Friday, December 9, 2016

Floating Markets

A fruit vendor plies the canals around Damnoen Saduak. 

Central Thailand is crisscrossed by a network of rivers and canals (called "khlongs" in Thai). The rivers flow from the low mountains north and west of Bangkok to the Gulf of Siam. Most of the canals were dug in the 19th century to connect the rivers, provide irrigation water to farm fields, and an early highway system to people living outside of urban areas. 

Now the canals are used almost exclusively for irrigation, flood control and fishing. But back in the day they moved armies (the Siamese army dug a canal all the way to Cambodia so they could move an army to the border) and served as market places. 
A boatload of tourists are paddled through the Damnoen Saduak floating market.

The floating markets of rural Thailand have become a tourist stereotype. Now most rural residents shop in the town markets - they get to the market by motorcycle or pickup truck. Now the only people who shop at the floating markets are the tourists searching for the authentic Thai experience. 

One of the biggest and best known floating markets is in Damnoen Saduak, a bustling community in Ratchaburi province about two hours from Bangkok. I've gone to Damnoen Saduak a couple of times. Although the market is an over commercialized vortex of tourists, there's a lot to see in that part of Thailand. The salt fields of Samut Sakhon and Samut Songkram are nearby, the market on the train tracks in Samut Songkram is only about 20 minutes away. When I go to Damnoen Saduak it's because I have something else going on in that part of Thailand. 
The canals of Damnoen Saduak before the tourists arrive. 

The truth is though, Damnoen Saduak can be a nice town to visit. The trick is to arrive very early and leave early. When I feel the need the go there, I plan to arrive about 5.30 - 6.00 AM (depending on time of year and the hour of sunrise) and leave before 10AM. 

At this hour, local vendors still go from home to home in their boats and canoes selling produce and curries. Monks pad silently through the community soliciting alms. Local people sit on the boardwalk in front of their homes gossiping and enjoying the cooler morning weather. They're inevitably surprised to see a farang (Thai for foreigner) and will frequently share a cup of coffee and patongo (Chinese doughnut or churro) with you. It's a delightful way to spend the morning.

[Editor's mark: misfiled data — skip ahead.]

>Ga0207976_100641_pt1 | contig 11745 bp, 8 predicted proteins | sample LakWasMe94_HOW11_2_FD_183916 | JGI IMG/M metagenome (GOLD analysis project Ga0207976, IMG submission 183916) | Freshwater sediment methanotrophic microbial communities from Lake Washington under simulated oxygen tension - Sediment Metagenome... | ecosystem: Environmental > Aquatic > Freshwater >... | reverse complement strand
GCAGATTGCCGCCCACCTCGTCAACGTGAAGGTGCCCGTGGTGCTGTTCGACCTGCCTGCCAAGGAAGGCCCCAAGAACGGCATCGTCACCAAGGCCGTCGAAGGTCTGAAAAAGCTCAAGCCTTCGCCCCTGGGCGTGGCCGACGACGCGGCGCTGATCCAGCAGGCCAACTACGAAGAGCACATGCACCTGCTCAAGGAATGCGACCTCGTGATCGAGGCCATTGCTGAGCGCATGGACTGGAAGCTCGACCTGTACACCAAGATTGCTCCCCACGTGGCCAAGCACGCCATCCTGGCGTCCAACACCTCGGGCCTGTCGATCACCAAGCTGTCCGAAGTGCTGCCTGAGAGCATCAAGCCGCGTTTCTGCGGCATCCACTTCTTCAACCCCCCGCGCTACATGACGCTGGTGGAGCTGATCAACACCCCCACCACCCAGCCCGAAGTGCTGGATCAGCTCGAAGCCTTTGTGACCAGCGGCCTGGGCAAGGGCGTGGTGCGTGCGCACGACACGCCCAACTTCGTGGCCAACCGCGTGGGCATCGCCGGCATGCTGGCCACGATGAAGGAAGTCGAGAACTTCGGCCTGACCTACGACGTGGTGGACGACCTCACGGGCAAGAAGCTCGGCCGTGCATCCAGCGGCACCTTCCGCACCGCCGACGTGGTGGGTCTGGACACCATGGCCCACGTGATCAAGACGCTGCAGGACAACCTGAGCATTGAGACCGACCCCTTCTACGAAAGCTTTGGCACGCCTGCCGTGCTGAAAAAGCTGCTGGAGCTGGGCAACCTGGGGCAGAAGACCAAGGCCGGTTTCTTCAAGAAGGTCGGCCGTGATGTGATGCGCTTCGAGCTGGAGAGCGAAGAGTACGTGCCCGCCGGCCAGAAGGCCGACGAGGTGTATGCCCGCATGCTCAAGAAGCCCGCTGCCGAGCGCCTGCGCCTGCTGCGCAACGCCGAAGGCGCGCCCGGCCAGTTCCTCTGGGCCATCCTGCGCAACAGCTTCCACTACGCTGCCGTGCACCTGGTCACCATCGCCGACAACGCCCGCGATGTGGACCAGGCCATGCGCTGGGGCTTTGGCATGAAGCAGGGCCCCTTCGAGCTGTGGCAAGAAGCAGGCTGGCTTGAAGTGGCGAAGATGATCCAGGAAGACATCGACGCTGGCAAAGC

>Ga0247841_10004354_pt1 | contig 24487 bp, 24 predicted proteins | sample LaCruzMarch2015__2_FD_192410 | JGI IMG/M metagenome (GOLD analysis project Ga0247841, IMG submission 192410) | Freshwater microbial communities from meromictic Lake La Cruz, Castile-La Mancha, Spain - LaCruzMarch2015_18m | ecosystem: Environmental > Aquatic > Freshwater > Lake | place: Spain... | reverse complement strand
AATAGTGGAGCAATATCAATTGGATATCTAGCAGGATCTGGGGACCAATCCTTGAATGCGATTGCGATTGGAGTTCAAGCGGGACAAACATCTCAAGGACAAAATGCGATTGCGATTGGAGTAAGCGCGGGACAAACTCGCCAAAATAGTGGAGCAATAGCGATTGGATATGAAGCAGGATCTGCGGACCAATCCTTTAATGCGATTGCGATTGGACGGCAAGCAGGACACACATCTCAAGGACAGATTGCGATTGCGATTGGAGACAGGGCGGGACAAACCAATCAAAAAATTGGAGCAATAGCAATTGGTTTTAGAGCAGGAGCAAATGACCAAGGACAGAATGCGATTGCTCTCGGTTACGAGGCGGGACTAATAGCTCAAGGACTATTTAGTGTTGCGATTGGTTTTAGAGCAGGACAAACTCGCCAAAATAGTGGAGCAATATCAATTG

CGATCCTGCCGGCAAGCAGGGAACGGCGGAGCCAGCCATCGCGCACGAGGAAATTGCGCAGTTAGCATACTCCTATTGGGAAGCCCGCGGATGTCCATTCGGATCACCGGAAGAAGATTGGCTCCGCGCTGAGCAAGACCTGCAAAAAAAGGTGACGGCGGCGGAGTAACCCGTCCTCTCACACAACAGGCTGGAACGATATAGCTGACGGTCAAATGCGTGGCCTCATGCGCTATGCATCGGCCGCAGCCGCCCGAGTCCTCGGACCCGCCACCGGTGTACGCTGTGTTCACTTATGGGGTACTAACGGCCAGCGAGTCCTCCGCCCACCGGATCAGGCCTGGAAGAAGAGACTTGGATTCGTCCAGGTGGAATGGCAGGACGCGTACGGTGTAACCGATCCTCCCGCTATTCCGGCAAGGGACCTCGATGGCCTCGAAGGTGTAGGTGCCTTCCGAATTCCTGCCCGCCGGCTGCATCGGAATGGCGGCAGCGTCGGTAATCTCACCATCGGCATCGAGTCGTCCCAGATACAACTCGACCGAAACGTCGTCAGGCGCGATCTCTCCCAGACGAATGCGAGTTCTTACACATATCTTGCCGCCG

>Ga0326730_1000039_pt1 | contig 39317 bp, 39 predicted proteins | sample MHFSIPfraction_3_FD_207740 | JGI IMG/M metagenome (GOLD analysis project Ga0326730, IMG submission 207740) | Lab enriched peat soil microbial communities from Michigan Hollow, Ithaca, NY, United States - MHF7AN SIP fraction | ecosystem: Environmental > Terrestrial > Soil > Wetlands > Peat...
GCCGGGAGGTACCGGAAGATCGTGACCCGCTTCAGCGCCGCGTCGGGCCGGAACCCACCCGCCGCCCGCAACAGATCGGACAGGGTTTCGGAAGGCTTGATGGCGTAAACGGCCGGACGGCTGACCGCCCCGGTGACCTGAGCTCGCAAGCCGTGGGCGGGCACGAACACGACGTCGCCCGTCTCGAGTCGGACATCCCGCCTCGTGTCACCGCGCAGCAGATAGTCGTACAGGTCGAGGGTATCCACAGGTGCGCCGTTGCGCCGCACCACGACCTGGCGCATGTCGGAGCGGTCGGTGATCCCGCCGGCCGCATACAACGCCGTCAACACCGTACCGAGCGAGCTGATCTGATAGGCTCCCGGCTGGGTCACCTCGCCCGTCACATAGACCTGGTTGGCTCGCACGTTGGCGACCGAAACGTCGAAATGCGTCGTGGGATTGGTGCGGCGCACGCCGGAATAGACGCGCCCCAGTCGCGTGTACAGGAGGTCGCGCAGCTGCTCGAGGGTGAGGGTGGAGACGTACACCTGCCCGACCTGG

A water taxi heads into Damnoen Saduak before the tourists arrive. The canals of the town are lined with boardwalks, making it easy to explore on foot. 

The tourists come in giant buses from Bangkok. They start arriving a little after 8AM and by 8.30 the nature of the town has changed. From sleepy canal side village to bustling tourist trap. The later you go, the worst the tourist scene. 
By mid-morning this canal will be gridlocked with tourist boats. 

Damnoen Saduak was the first of the big tourist trap floating markets. The business model is being copied all over central Thailand. There is a floating market in Amphawa (about 15 minutes from Samut Songkram). In Amphawa, the market is an afternoon/evening thing. Food hawkers line the canals in town and sell freshly prepared curries and seafood. In the morning in Amphawa monks from the local temples go house to house in canoes. There are a couple of floating markets in Thonburi, across the Chao Phraya River from central Bangkok. There's one in Pattaya (that has the gall to charge admission, most of the other markets are free). 
A woman takes her daughter to school in Damnoen Saduak before the tourists arrived. The canoe was a gift from Western Union, who provided people in central Thailand with thousands of boats during the floods in 2011


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